The only practical example for using approximately this sort of set-up in the real world is the New Zealand Reserve Bank Act of 1989.45 There, the only objective for monetary policy is to achieve and maintain price stability, in contrast with earlier objectives, which in addition to price stability also included growth, full employment and balance of payments objectives. The contract between the government and the Reserve Bank of New Zealand includes an agreement on publishing specific targets for the implementation of monetary policy. These need not necessarily be in terms of inflation targets (they are in fact), but they should aim at achieving price stability. More and more central banks tend to announce monetary policy targets. Canada first announced an inflation target in 1991, a longer term goal of monetary policy and the inflation targets since 1993; the central bank of Sweden since 1993 etc.; in Europe mainly after the exchange rate crises of September 1992. In this respect, some interesting questions arise.

Who should write the contract or implement the target inflation rate? As mentioned earlier, a government imposed contract or inflation target might merely reallocate the problem of dynamic inconsistency. Furthermore, the government might have a strong incentive to distort the central bank’s stabilization effort when imposing the contract or the inflation target. This might be due to private objectives or partisanism. Waller and Walsh (1996) set up a model along those lines and find that if central bank independence comes along “with a reduction in partisan influences, output variability can be negatively correlated with central bank independence”46.

IV. The Coordination Problem in Fiscal and Monetary Policymaking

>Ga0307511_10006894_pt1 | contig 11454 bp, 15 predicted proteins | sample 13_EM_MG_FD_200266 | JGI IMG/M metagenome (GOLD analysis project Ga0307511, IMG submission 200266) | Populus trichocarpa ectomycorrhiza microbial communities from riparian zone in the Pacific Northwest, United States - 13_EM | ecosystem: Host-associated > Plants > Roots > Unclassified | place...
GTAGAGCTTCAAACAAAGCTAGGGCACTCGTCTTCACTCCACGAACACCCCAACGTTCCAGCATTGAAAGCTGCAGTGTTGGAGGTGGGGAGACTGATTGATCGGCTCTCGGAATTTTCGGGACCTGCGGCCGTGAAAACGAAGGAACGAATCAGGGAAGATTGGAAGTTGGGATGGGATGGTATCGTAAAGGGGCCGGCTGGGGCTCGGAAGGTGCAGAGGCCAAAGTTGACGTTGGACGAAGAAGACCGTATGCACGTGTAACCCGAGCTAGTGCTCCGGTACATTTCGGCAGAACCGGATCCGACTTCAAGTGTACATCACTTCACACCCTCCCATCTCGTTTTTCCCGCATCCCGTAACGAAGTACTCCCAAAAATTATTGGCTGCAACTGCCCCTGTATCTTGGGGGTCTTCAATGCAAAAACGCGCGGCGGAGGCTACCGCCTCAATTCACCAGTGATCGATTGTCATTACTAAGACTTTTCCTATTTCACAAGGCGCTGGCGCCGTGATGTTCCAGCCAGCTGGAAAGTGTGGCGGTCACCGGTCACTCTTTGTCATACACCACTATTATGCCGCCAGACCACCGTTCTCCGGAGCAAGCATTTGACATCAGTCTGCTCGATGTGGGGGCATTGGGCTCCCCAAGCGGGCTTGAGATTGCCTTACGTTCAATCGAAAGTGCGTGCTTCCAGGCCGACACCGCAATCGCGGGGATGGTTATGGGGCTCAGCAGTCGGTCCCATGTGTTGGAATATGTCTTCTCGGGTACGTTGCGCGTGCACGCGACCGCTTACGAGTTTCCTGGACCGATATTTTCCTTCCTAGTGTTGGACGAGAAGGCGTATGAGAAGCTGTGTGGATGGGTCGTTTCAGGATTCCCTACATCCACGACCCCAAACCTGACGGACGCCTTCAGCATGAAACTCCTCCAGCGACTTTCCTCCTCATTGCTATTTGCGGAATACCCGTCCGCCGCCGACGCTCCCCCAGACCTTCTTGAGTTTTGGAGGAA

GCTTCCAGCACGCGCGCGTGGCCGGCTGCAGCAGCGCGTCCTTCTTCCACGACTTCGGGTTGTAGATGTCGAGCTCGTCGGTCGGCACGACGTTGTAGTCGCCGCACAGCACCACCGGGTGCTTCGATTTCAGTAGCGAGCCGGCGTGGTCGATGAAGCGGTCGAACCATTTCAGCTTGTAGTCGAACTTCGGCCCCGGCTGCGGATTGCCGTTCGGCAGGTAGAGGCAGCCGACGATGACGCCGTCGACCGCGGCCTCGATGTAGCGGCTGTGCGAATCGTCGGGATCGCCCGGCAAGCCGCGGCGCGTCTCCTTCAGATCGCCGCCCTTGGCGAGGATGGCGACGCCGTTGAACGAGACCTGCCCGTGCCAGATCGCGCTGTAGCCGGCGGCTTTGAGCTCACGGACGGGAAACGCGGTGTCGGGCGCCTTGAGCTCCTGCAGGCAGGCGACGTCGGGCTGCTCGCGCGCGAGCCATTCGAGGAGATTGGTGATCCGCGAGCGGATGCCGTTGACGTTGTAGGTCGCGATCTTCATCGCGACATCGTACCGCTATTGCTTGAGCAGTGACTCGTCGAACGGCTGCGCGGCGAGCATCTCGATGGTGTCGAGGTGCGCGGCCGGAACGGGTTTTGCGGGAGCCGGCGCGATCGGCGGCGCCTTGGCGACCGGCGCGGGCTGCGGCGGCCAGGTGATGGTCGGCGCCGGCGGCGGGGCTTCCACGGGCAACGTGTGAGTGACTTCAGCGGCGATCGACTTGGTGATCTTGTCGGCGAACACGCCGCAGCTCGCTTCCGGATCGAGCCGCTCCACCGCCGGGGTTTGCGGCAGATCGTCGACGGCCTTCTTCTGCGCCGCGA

Having talked about the various problems of monetary policy and central banking in the first part of this paper, the task now is to examine the problems and their solutions regarding the coordination of monetary and fiscal policies.47

It is well known that a coordination problem requires the presence of two more or less independent authorities, conducting monetary and fiscal policy. With decentralized policymaking, where both authorities have their own objectives and their own preferences about how to reach those objectives one has to determine concepts to characterize the outcome of an interaction between these policies.

A. The inflation unemployment trade-off

Early steps

A natural question which arises in a setting of decentralized policymaking is as follows. Does there exist a trade-off between unemployment and inflation if a government deals with an independent central bank and where the two independent agents, the government and the central bank, have different and conflicting objectives (output/unemployment and inflation)?48 Andersen and Schneider (1986) focus their attention on this problem.